Corn turned lower despite supportive news. Both the delayed USDA Export Sales and the regular Export Inspections reports were released this morning, with the moderate result on the latter seeming to outweigh a huge figure on the former. One has to wonder if bullish traders are evening up positions prior to the end of the calendar year Wednesday. March corn futures slumped 2.75 cents to $4.12/bushel late Monday morning, while July lost 2.75 to $4.27.

Export Inspections also appeared to undercut soy complex bulls. The belated Export Inspections report looked very supportive of the soybean and meal markets, but the USDA Export Inspections data was disappointing. The latter result seemingly spurred active selling in bean and meal markets, whereas the prospect of flood-reduced Malaysian palm oil production is again boosting soyoil quotes. January soybean futures stalled at $10.475/bushel around midsession Monday, while January soyoil surged 0.49 to 32.95 cents/pound, and January meal stumbled $3.1 to $376.6/ton.

The wheat markets turned mixed Monday morning. News that Iran had bought 200,000 tonnes of wheat from the U.S., Canada and Australia over the weekend seemed to confirm Russia’s absence from the international markets and boosted U.S. futures accordingly. However, the weekly export reports yielded generally mediocre to disappointing results, thereby pushing wheat prices at the various exchanges to steady to mostly lower levels. We should probably look for position squaring in the wheat pits before Wednesday’s close. March CBOT wheat rose 0.75 cents to $6.115/bushel just before lunchtime Monday, while March KC wheat gained 2.25 to $6.465/bushel and March MWE wheat edged up 1.5 to $6.33.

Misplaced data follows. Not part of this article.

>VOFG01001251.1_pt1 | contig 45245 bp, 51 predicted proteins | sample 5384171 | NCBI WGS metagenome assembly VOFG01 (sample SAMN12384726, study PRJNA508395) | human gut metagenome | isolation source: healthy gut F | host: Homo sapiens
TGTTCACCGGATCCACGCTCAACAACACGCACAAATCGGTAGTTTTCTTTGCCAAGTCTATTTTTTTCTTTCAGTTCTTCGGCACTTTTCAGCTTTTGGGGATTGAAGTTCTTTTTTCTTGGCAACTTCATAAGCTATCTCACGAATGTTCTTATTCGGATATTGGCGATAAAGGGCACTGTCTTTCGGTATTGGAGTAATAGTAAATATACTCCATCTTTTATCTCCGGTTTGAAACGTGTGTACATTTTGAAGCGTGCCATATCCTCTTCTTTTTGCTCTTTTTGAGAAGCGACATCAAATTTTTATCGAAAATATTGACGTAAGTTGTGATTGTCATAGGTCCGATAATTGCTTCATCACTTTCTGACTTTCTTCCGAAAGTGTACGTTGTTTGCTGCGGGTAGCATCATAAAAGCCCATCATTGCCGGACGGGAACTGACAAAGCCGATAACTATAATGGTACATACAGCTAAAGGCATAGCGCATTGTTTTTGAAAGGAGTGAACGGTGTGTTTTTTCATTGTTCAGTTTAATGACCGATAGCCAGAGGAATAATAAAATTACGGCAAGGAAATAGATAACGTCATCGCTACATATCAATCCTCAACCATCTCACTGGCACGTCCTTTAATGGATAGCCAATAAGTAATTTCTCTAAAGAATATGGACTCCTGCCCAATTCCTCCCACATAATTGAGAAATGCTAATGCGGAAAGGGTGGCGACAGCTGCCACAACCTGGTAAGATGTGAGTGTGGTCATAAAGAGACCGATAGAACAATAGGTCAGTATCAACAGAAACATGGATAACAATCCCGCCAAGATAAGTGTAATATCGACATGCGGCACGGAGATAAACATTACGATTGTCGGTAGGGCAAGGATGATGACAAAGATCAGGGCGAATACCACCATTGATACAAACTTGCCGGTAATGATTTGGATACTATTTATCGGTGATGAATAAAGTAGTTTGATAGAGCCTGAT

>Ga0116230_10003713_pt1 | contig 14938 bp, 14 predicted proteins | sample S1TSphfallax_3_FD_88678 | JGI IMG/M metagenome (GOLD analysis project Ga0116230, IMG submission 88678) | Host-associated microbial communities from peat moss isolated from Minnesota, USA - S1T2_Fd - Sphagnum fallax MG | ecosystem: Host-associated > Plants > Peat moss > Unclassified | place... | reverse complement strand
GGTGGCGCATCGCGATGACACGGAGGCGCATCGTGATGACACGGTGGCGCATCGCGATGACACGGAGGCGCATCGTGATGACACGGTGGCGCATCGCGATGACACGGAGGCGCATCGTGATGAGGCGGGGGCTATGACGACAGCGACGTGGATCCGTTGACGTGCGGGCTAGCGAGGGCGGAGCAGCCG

Cattle futures surged on their Monday morning opening. Last week’s late cash and wholesale strength supported cattle futures quite well at that time. But those gains also seemed to persuade traders that the recent breakdown had run its course and that cash quotes could continue last week’s rebound. Bears may be exiting positions before year-end as well. February live cattle leapt 2.90 cents to 165.37 cents/pound late Monday morning, while April futures jumped 2.50 cents to 163.97. January feeder cattle futures spiked 3.82 cents to 217.55 cents/pound and March feeders soared 3.82 cents to 215.72.

Bullish demand ideas may be supporting CME hogs. Cash hog and wholesale pork prices have recently proven generally weak, as implied by the preliminary CME index quote for last Friday, which fell below its late-2013 nadir. That may have persuaded traders that the recent breakdown was overdone, especially if the drop reignites the powerful demand that powered prices to stunning highs last spring and summer. February hog futures rallied 0.27 cents to 81.85 cents/pound as the lunch hour loomed Monday, while June hogs advanced 0.70 cents to 91.47.